How to Get Into Ketosis Fast
The low-carb, high-fat keto diet has been shown to improve body composition and increase endurance performance. But getting into ketosis is difficu...
Why is recovery so often skipped?
Maybe it’s our busy schedules; we’re off to the next thing so fast, often unable to account for the extra half-hour of recovery after workouts. Maybe it’s because we don’t know the best way to recover; with so many muscles and so much information out there, it can be difficult to truly optimize this process.
Recovery is as crucial as cooling down, eating protein, stretching, and hydrating. Simply put, recovery gives your body an opportunity to build muscle while replenishing and repairing following a workout.
Most athletes share an innate desire to be better and a willingness to push themselves to achieve their goals.
For many athletes, it’s a combination. Still, we’re humans who share the same basic biology: muscle fibers that need rebuilding, glycogen stores that need repleting. While supplements shouldn’t be solely relied upon for recovery, they can absolutely augment the process.
Recovery provides ample time to repair the muscle breakdown that happens during a regular workout and should be part of every training plan.
It’s a process that synthesizes protein, rebuilds muscle fibers, restores lost fluids, and allows the body to metabolically remove waste products. In addition to rest, supplements can be introduced to help make the most out of this downtime and reduce muscle soreness.
To put the body in the best position to again break itself down with another workout, recovery is key to progress and even safety, as worn-down muscles are more likely to be injured. Recovery isn’t just important after things like overload training.
In order to benefit from even regular training, it’s necessary to first have a simple recovery process in mind and then add new methods (like supplements).
You've probably heard coaches and trainers lamenting the foundations of recovery for years.
As our muscles are 75% water, hydration is of utmost importance to recovery. Maintaining fluid balance has been shown to play a role in improving endurance performance.
Diet can also play a significant role.
Since exercise triggers the breakdown of muscle protein, it’s beneficial to consume some protein after a workout.
When consumed together, protein and carbs can stimulate insulin secretion and promoting glycogen synthesis.
Hydration and diet are the traditional ways to enhance recovery. However, these supplements can supercharge the process, helping put the body in the best position to go harder during its next workout.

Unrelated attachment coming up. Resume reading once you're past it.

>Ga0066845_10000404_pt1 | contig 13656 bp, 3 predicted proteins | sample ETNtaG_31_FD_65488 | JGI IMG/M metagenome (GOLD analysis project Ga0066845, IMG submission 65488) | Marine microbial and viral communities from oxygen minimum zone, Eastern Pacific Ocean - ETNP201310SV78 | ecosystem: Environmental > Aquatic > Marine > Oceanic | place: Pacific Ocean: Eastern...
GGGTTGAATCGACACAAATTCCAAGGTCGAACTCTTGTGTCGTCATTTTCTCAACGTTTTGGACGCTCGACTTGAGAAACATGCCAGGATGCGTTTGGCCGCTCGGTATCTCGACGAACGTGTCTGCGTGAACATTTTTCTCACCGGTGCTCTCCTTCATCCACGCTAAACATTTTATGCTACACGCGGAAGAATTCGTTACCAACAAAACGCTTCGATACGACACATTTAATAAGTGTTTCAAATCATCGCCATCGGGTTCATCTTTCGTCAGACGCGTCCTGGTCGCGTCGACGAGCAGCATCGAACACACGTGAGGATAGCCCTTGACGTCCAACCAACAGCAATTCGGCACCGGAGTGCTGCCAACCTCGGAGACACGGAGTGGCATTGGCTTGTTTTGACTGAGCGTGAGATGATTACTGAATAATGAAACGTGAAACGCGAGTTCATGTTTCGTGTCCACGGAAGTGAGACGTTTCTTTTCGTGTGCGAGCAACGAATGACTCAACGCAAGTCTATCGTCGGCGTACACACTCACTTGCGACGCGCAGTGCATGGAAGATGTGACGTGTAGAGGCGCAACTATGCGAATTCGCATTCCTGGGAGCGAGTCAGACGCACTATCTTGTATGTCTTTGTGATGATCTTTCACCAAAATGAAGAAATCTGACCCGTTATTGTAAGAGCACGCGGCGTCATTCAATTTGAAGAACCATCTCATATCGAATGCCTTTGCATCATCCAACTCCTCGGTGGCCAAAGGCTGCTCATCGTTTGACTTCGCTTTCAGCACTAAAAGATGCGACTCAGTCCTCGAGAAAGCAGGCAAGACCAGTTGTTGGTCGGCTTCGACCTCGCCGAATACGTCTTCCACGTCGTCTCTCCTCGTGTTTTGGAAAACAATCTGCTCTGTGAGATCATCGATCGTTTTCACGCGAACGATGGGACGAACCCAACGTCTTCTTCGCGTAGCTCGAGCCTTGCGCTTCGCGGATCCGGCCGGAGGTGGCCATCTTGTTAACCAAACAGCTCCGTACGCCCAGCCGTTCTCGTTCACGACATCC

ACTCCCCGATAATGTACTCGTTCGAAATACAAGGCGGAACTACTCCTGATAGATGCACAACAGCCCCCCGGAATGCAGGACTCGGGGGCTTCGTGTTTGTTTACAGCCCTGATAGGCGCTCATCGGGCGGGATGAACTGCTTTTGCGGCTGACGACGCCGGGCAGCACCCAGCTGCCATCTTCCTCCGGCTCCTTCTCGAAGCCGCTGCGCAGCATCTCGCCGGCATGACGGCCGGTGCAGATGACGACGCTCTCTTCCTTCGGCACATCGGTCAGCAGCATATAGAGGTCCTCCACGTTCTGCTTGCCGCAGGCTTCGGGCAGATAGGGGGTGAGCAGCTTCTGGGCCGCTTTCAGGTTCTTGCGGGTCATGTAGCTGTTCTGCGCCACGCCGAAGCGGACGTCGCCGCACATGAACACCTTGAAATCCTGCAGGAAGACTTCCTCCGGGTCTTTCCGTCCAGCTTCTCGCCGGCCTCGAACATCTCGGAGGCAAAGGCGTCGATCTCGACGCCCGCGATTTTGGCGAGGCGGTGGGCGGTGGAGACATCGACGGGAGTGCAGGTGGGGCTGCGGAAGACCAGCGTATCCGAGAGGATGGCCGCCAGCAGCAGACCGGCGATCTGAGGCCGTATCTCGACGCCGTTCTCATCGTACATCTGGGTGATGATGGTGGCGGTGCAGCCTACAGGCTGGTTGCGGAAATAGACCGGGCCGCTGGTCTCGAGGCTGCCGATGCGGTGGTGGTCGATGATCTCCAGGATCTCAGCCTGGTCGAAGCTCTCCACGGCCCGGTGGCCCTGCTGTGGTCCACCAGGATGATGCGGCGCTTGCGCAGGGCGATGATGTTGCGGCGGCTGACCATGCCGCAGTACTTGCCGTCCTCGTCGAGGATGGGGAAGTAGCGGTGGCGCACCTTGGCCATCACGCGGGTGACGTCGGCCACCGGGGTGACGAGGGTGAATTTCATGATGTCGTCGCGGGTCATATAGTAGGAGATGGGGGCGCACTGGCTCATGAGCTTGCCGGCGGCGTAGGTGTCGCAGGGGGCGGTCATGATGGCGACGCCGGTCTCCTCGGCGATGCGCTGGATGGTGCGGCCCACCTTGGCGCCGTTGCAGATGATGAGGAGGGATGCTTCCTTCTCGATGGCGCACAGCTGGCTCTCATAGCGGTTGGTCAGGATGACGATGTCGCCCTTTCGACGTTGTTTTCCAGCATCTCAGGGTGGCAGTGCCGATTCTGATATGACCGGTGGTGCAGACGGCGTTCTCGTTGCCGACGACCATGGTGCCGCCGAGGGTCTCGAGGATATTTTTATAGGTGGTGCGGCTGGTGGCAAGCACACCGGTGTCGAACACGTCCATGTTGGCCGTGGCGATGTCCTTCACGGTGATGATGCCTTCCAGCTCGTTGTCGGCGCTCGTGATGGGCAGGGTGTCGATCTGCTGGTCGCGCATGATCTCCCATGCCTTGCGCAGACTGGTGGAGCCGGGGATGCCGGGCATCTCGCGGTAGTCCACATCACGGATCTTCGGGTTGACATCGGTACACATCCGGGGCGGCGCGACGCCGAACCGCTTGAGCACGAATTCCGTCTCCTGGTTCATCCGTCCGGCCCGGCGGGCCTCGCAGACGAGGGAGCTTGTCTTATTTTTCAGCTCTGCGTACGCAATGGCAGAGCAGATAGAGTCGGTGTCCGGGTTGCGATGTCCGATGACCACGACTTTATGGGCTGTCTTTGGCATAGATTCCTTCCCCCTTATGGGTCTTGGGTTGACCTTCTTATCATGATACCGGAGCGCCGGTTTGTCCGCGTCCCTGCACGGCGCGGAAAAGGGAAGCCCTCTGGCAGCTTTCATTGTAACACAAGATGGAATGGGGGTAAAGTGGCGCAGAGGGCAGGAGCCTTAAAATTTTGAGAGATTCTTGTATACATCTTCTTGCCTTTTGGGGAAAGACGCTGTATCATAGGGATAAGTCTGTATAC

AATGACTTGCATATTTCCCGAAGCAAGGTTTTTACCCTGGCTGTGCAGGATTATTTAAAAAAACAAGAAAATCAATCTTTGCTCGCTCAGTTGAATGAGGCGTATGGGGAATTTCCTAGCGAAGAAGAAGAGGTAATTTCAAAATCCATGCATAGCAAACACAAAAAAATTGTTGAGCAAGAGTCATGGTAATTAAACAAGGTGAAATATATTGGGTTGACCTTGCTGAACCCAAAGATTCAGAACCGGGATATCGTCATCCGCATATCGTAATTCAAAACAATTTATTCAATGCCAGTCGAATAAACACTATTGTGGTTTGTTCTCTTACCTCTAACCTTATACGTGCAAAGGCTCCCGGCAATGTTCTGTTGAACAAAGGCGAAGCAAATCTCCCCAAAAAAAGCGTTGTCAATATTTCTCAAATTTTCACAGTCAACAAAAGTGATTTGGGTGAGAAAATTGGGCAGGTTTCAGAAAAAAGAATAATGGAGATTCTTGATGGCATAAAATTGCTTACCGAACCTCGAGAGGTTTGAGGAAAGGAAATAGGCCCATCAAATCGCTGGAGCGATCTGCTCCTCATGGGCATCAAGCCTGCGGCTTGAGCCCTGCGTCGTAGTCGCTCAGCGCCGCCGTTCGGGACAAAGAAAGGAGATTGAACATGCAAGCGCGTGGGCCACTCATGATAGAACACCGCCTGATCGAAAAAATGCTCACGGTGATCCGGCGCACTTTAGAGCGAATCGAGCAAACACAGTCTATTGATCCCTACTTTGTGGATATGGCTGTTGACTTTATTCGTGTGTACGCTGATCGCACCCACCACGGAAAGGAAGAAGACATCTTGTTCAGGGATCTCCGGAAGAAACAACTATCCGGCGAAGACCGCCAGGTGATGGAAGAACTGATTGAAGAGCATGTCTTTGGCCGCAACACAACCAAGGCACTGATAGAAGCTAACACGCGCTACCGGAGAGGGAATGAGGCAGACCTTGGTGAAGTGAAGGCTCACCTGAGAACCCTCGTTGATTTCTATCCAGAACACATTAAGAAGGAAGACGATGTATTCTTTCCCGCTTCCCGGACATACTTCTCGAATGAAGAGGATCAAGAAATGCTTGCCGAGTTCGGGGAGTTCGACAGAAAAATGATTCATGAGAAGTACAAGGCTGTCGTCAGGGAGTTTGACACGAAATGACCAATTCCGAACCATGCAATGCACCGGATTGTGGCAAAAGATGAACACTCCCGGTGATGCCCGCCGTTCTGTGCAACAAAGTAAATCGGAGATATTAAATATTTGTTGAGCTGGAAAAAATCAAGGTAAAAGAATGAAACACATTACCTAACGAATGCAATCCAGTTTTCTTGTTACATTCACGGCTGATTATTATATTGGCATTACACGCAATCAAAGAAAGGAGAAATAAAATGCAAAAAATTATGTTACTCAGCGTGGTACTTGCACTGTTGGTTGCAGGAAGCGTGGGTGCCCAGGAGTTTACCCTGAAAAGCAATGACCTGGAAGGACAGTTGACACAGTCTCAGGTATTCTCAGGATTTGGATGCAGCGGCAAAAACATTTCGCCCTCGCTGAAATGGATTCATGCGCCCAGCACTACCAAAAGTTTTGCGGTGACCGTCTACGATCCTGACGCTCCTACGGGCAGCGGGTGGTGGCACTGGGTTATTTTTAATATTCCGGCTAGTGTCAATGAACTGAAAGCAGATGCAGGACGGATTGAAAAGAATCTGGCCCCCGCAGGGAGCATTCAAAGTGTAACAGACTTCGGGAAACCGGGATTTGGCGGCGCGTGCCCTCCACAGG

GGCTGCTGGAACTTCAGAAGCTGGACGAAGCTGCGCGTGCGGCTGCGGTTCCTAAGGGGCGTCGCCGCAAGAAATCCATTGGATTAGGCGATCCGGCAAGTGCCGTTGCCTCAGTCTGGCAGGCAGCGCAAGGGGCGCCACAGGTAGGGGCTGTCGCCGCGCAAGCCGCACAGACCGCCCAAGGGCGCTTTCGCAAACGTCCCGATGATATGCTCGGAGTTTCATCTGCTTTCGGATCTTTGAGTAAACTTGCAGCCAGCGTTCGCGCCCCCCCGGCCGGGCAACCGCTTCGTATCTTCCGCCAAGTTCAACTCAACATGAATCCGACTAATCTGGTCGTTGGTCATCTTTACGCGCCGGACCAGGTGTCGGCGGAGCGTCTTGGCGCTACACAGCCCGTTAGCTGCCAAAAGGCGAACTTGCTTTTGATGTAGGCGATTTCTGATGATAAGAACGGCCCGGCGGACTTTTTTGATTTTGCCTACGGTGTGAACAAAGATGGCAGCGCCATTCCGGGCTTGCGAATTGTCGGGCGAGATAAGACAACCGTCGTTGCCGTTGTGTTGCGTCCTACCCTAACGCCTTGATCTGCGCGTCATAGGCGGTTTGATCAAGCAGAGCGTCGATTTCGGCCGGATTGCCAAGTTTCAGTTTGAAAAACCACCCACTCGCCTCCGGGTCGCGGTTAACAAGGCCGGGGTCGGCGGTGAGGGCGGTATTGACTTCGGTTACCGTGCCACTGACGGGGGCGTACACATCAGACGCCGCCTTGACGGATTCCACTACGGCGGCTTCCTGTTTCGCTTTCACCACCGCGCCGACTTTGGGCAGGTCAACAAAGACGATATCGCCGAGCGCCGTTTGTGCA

There are two results when it comes to post-workout supplements used for recovery: objective (measured through research) and subjective (experienced personally).
While some supplements are tried and true, validated with results over years of research, others are more cutting-edge, and still require additional research to provide conclusive results.
Many studies of supplements are conducted on trained athletes in their primes. While great for peak output results, it can be hard to conceptualize the benefits if you don’t fall into that category. That’s why it's important to look at your own performance and feelings when employing supplements in training and recovery.
For further reading, check out our guide to muscle recovery.
Your muscles need protein to rebuild. The body breaks down protein into amino acids, which are then transported throughout the body to be used in protein synthesis for other muscles. Branched-chain amino acids (BCAAs) are the building blocks to maintaining muscle mass.
BCAAs are a type of essential amino acid, meaning the body can’t produce them itself. Therefore, it is "essential" to obtain them through diet or supplements. Studies where participants incorporated BCAA into a post-workout meal broadly show enhancement of muscle protein recovery.
Most BCAA supplements employ the three types of BCAA in some combination: leucine, isoleucine, and valine. However, leucine is often the highest-dosed of the three, as it is the most widely implicated in muscle protein synthesis.
D-BHB, the ketone body present in some exogenous ketone supplements, acts as an anti-inflammatory recovery tool. This helps reduce exercise-induced oxidative stress from the buildup of free radicals,Haces2008 which can cause damage to cells. BHB can also help reduce inflammation by decreasing the activation of a pro-inflammatory part of the immune system called the NLRP3 inflammasome.Youm2015
BHB can help decrease the impact of exercise on the body. Studies of athletes using an exogenous ketone supplement before a workout have seen a decrease in the breakdown of intramuscular glycogen and protein during exercise when compared to carbs alone.Cox2016
Exogenous ketones also expedited the resynthesis of glycogen by 60%,Holdsworth2017 and boosted signals for protein resynthesis by 2 times when added to normal carbohydrate or protein post-workout nutrition.Vandoorne2017